For my senior honors thesis, I decided to study how bio-based materials could help decarbonize the built environment. Buildings and their related construction are responsible for 39% of global energy-related carbon emissions, 28% of which is embodied carbon from processes such as manufacturing and transportation. To mitigate the effects of climate change, the built environment must be decarbonized. I focused on how mycelium could be applied as a novel building material, performing mechanical and thermal properties tests to determine its suitability as a thermal or load-bearing material. Since mycelium can be grown organically on agricultural waste products, it can sequester carbon and waste during growth. As a bio-based material mycelium can also be grown on-site and fill different shapes or forms, further reducing emissions associated with transportation and hazardous materials such as spray-foam insulation.
I focused on the role additives play in mycelial growth and also experimented with novel substrates such as walnut shells, Poly-Lactic Acid (PLA), and foamcore. Due to COVID-19, I lost access to academic resources halfway through my research. While I was able to still complete my mechanical and thermal experiments and draw relevant conclusions, my plans to build a test-wall in a tiny house were affected, and the scope of my experimental substrates had to be reduced.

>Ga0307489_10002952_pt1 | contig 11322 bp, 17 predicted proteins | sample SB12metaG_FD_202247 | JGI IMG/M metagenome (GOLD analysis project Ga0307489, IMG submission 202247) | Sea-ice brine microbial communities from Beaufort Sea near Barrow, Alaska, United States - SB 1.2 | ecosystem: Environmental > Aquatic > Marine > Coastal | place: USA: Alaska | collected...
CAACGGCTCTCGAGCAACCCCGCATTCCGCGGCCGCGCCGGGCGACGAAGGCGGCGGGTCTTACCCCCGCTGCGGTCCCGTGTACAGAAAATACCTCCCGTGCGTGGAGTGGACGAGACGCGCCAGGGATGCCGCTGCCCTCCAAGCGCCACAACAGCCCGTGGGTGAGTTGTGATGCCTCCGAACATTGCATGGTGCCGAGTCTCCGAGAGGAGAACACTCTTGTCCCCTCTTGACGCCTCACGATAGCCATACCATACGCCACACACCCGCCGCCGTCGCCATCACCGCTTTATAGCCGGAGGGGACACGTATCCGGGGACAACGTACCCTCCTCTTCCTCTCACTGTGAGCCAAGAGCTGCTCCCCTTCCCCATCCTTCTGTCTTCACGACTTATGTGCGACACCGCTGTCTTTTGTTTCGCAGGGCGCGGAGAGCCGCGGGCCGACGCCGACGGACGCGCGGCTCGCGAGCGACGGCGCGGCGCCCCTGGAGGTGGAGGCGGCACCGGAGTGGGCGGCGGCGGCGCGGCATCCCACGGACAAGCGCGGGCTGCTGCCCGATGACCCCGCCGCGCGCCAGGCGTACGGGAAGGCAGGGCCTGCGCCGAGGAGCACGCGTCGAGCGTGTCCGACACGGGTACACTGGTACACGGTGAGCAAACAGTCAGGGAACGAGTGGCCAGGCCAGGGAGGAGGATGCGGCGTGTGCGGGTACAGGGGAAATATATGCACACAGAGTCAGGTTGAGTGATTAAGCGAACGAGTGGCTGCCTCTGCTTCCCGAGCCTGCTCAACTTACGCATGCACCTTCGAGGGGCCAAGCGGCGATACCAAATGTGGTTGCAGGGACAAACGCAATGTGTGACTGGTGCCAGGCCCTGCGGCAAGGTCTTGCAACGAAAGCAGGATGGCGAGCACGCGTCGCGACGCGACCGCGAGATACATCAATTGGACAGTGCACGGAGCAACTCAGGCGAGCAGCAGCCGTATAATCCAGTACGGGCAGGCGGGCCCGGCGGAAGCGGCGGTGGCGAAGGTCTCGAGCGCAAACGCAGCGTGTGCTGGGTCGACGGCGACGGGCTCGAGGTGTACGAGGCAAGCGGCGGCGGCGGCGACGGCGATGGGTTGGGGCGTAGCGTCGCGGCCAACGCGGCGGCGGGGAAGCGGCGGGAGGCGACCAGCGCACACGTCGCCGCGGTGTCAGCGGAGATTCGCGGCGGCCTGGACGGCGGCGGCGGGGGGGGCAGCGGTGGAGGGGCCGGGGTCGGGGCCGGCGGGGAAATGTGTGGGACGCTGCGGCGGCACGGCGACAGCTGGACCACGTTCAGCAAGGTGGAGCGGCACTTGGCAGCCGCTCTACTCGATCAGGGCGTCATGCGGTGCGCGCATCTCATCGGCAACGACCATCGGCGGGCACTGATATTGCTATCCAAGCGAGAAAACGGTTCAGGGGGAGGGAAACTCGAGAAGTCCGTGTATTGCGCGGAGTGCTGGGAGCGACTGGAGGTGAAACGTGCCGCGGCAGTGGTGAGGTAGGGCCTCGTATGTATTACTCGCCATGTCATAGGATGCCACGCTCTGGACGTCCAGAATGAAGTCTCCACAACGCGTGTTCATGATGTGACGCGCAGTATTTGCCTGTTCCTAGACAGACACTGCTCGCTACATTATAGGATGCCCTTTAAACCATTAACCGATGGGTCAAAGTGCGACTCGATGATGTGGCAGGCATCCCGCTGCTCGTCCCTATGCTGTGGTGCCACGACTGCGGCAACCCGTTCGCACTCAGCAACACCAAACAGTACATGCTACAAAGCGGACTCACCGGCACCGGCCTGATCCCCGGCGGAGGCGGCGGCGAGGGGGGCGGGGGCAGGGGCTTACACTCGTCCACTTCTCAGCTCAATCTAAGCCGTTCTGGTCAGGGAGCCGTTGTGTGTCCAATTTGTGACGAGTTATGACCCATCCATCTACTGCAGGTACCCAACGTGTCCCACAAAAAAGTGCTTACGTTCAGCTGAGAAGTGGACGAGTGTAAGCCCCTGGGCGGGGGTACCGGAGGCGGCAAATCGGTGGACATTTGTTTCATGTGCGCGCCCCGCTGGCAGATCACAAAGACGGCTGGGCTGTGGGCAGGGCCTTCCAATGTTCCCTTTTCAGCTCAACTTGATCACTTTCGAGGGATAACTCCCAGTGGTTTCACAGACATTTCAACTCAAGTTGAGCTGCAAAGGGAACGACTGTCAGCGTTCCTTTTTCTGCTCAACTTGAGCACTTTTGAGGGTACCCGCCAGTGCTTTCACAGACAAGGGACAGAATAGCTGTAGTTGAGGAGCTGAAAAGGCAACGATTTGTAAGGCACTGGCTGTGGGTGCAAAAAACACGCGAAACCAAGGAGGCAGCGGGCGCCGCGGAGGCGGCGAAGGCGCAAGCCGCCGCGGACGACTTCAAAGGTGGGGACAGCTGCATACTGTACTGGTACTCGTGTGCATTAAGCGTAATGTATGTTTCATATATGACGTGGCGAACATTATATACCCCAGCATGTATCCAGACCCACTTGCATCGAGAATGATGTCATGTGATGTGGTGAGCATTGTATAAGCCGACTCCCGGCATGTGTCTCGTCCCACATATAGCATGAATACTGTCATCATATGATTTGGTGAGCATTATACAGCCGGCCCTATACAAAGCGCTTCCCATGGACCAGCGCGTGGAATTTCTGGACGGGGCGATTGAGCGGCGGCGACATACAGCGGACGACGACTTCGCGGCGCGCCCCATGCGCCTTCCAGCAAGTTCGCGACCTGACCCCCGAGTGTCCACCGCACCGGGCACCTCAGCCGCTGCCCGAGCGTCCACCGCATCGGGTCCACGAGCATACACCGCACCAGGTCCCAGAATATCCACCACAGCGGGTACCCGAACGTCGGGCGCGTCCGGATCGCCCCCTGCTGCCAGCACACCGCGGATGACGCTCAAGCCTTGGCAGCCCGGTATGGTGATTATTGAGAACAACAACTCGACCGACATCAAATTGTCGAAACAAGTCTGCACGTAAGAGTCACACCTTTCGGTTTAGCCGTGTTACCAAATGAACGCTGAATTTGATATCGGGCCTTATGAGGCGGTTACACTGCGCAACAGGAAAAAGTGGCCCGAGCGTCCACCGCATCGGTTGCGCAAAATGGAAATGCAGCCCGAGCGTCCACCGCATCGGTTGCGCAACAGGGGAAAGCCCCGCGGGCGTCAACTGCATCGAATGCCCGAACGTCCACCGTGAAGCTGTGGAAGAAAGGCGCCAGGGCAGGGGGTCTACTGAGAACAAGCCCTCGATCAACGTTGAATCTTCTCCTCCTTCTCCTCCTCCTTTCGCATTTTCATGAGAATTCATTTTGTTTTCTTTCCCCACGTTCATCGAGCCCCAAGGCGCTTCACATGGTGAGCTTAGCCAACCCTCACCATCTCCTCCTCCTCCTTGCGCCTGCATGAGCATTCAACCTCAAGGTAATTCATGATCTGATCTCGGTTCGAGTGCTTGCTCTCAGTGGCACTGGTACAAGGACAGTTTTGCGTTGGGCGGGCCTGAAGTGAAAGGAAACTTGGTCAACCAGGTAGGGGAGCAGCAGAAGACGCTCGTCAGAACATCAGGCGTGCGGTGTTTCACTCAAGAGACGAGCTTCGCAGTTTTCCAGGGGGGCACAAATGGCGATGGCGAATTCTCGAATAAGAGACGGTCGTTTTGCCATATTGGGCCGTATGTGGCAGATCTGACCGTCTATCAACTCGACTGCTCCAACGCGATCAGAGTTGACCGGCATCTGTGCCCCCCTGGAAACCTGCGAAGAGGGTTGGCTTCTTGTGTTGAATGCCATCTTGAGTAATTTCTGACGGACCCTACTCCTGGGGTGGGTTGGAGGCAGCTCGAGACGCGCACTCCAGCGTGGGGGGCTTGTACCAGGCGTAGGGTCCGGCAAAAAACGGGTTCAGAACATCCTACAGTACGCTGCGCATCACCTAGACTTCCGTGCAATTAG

Scanning Electron Microscopy (SEM) images of several different mycelium strains. (From top to bottom: Oyster, Proprietary Ecovative, Reishi). The growth density and thickness of the different strains informed whether the strain was suited for thermal or mechanical building materials. Compression and tensile tests showed typical stress-strain behavior. While the strengths were within literature ranges, they were too low to be considered for mechanical building materials. Further testing of growth with cross lamination or processing should be pursued.
Insulation testing was based on ASTM-D5334 using a Tempos Thermal Analyser with modulated nutrient additions and growth period. Results indicated that the standard practice of full colonization may not yield the best thermal performance — something that had not been documented before in literature. When exposed to fire, conventional petroleum-based foam insulation tends to melt and burn, producing toxic fumes. In fire resistance tests, a flame was applied directly to the samples and the resulting char thickness was measured. All mycelium samples had less than 0.75 inch charring depth at 10 minutes, while the extruded polystyrene (XPS) sample melted through1 inch within 10 seconds.
Mycelium materials can also possibly sequester industrial waste. While conventionally grown on agricultural byproducts, they are able to grow to some degree on materials such as foamcore, PLA, and XPS. They can also incorporate silica as a fire retardant, opening up a pathway for upcycling glass waste. A test-wall of mycelium bricks and insulation was set to be built in a Tiny House as a part of Dartmouth's Structural Analysis course. However due to COVID-19 the project was postponed indefinitely. With its ability to be grown on-site, and also sequester carbon, agricultural byproducts, and industrial waste, mycelium may very well be the future of building.